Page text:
Wonderland BBC2

Ingenious animation lifts a study of unhappy couples.

So, the ace documentary strand Wonderland is back and the new series kicked off with something pretty innovative: The Trouble With Love and Sex (Wednesday 11 May, 9pm), an anima­ted film about the experiences of two couples and one single man at Relate, the relationship counselling organisation. The people were all real: you could hear their voices and those of the counsellors because they agreed - who knows why? - to be recorded. Their identities, however, were disguised courtesy of a charming cartoon. The Radio Times described it as Creature Comforts meets In Treatment, but this isn't, I think, quite right. For me, it was more like Wait Till Your Father Gets Home (the animated Hanna-Barbera sitcom from the 1970s) meets EastEnders. But, hell. We all have our different reference points, don't we?

Now, I must tell you right off that I have always had my suspicions about relationship therapy. The nice part of me - it does exist, honest - understands that some people need help, particularly when it comes to that great European (but not Anglo-Saxon) pastime: talking. But the greater part of me - you might call this the mean part; I couldn't possibly comment - feels that it is usually pretty obvious when a relationship is in its death throes, at which point it is better for both parties to call it quits and start thinking about which one of them owns the copy of Screamadelica (or whatever).

Did the programme help to change this? Not really. I took against one counsellor in particular - bearded, bespectacled and mildly patronising - pretty quickly. His client was a man called Dave who had obsessive feelings about a woman in his office. For Dave, this was fairly typical behaviour: he was always going after people who were unavailable and he had decided to seek help in order to break the cycle. In the consulting room, however, he told his counsellor that he often felt "dark forces" around him and that he was suicidal. Said counsellor's response to this - I promise you this is true - was not to refer Dave to a psychiatrist but to write a letter to said dark forces on his behalf. In essence, it told the dark forces that Dave was dispensing with their services forthwith. Dave had only to sign it and apparently all would be well. I don't call this counselling. I call it creepy.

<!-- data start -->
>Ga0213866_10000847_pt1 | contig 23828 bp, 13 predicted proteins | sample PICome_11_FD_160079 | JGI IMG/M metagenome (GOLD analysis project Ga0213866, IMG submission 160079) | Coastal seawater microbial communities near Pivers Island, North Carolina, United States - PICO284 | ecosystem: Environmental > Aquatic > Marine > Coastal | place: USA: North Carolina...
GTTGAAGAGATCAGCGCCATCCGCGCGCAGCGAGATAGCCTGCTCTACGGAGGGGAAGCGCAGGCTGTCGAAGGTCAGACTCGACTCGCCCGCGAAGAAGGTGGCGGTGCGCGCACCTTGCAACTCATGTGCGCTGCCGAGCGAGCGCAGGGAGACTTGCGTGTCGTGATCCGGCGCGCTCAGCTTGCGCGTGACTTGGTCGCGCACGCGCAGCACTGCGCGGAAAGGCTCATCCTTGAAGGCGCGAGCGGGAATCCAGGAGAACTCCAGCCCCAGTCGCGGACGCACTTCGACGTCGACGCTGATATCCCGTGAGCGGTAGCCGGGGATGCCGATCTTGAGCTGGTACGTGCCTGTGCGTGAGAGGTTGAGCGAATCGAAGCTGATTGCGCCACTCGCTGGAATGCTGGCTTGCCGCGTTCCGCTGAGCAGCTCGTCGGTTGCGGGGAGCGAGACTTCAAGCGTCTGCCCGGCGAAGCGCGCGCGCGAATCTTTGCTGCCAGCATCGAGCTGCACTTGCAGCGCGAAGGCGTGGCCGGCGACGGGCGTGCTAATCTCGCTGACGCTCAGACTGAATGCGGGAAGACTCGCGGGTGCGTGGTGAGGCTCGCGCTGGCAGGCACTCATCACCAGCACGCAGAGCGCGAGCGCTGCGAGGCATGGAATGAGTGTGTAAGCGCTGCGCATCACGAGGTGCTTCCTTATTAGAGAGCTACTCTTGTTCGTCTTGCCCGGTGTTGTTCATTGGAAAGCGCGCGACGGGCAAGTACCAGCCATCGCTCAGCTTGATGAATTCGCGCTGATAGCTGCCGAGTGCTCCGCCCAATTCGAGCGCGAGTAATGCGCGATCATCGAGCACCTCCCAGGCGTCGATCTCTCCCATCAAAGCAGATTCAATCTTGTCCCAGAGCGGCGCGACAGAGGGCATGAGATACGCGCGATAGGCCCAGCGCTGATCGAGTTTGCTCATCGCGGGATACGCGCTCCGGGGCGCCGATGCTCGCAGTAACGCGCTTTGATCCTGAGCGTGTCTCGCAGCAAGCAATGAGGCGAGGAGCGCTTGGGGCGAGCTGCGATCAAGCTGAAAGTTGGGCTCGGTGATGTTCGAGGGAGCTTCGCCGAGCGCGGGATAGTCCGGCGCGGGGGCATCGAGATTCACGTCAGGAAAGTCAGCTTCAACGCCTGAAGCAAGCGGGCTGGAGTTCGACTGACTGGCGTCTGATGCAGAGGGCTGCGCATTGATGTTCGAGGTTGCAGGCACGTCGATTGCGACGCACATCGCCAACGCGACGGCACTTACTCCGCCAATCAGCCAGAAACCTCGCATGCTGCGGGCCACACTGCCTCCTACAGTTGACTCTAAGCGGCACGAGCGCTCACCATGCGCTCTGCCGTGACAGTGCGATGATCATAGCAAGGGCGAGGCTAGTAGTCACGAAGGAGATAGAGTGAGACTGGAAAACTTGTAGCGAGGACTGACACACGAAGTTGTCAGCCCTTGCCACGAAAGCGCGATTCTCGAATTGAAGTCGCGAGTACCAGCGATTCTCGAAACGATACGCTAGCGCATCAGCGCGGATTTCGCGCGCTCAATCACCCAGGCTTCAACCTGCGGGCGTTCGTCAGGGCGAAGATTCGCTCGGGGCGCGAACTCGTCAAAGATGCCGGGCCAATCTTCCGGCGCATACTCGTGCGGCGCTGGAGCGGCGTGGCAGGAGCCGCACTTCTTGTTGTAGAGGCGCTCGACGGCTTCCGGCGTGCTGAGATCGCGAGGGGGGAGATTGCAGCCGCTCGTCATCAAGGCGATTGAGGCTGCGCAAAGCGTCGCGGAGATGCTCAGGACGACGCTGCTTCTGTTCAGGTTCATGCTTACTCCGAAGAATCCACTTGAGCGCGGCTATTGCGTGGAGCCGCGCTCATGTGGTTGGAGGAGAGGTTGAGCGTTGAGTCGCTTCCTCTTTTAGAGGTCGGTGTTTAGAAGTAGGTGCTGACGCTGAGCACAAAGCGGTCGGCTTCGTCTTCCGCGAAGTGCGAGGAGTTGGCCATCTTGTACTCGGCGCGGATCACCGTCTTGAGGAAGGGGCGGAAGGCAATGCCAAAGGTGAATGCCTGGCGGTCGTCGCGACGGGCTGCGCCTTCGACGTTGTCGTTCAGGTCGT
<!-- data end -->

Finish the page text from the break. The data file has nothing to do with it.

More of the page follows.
Happily, the experiences of the two couples were less alarming. The first pair had communication troubles and so they were prescribed "homework": they had to spend special "couple time" together (the terminology of relationship counselling is, I'm afraid, crushingly banal). Did it work? Yes, like magic! Before long, they were drinking champagne cocktails in the bath, and I felt glad about this because when first we encountered them the pain in their voices was so obvious.

About the couple called Iain and Susan, I felt more ambivalent. Susan's desire to pick fights with her husband - "So, it's my fault, is it?" she would ask, the question rising from nowhere - was very dislikeable and I didn't blame him for feeling bewildered by it. Their homework involved writing down what sex meant to them - eew! - plus couple time. Result? The film ended with their visiting - grumpily, in Susan's case - a country pub for a drink. She decreed the boozer horrible even before she got out of the car, which was cheery.

The film seemed to reinforce sexual stereotypes: the broad suggestion was that women like to talk about things, and men usually fail to listen. In this respect, I found it rather depressing. But I liked the animation. It was witty, not to say mischievous. I don't know whether the animators based their characters' appearances on real people, but it was funny that Iain and Susan's therapist looked a bit like Alain de Botton and a lot like Darian Leader.

At one point, Iain quietly noted that he had spent his entire life dodging women's tears - and then he hopped nimbly to one side, narrowly avoiding a single, giant teardrop. It's my strong hunch that, over time, the film's animators grew rather tired of all the moaning and groaning to which they had to match images - though I'm not complaining about this at all. It was only thanks to their boredom-combating playfulness that I never came to feel the same way. l

Rachel Cooke trained as a reporter on The Sunday Times. She is now a writer at The Observer. In the 2006 British Press Awards, she was named Interviewer of the Year.